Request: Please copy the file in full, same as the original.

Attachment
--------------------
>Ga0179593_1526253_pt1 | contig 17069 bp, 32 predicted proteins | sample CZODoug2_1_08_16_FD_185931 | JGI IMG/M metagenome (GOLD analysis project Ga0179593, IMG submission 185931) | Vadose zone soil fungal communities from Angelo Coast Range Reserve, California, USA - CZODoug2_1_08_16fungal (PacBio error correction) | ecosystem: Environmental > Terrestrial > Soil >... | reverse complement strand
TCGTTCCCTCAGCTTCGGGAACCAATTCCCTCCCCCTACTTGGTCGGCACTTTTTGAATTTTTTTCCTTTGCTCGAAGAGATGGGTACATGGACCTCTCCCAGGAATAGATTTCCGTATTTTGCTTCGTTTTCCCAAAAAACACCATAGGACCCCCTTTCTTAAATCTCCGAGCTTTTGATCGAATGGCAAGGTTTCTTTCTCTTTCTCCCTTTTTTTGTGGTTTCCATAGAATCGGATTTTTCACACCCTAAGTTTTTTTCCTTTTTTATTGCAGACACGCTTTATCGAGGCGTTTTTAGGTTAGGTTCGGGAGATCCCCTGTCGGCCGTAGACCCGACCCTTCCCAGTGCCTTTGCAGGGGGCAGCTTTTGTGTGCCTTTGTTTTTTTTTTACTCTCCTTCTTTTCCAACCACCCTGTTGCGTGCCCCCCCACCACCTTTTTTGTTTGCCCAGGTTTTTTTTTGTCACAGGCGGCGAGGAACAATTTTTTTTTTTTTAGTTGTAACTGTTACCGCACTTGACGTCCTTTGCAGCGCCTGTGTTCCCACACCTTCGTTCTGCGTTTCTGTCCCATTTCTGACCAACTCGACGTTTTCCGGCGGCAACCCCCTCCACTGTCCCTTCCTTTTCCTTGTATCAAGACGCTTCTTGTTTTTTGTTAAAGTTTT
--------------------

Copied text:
>Ga0179593_1526253_pt1 | contig 17069 bp, 32 predicted proteins | sample CZODoug2_1_08_16_FD_185931 | JGI IMG/M metagenome (GOLD analysis project Ga0179593, IMG submission 185931) | Vadose zone soil fungal communities from Angelo Coast Range Reserve, California, USA - CZODoug2_1_08_16fungal (PacBio error correction) | ecosystem: Environmental > Terrestrial > Soil >... | reverse complement strand
TCGTTCCCTCAGCTTCGGGAACCAATTCCCTCCCCCTACTTGGTCGGCACTTTTTGAATTTTTTTCCTTTGCTCGAAGAGATGGGTACATGGACCTCTCCCAGGAATAGATTTCCGTATTTTGCTTCGTTTTCCCAAAAAACACCATAGGACCCCCTTTCTTAAATCTCCGAGCTTTTGATCGAATGGCAAGGTTTCTTTCTCTTTCTCCCTTTTTTTGTGGTTTCCATAGAATCGGATTTTTCACACCCTAAGTTTTTTTCCTTTTTTATTGCAGACACGCTTTATCGAGGCGTTTTTAGGTTAGGTTCGGGAGATCCCCTGTCGGCCGTAGACCCGACCCTTCCCAGTGCCTTTGCAGGGGGCAGCTTTTGTGTGCCTTTGTTTTTTTTTTACTCTCCTTCTTTTCCAACCACCCTGTTGCGTGCCCCCCCACCACCTTTTTTGTTTGCCCAGGTTTTTTTTTGTCACAGGCGGCGAGGAACAATTTTTTTTTTTTTAGTTGTAACTGTTACCGCACTTGACGTCCTTTGCAGCGCCTGTGTTCCCACACCTTCGTTCTGCGTTTCTGTCCCATTTCTGACCAACTCGACGTTTTCCGGCGGCAACCCCCTCCACTGTCCCTTCCTTTTCCTTGTATCAAGACGCTTCTTGTTTTTTGTTAAAGTTTT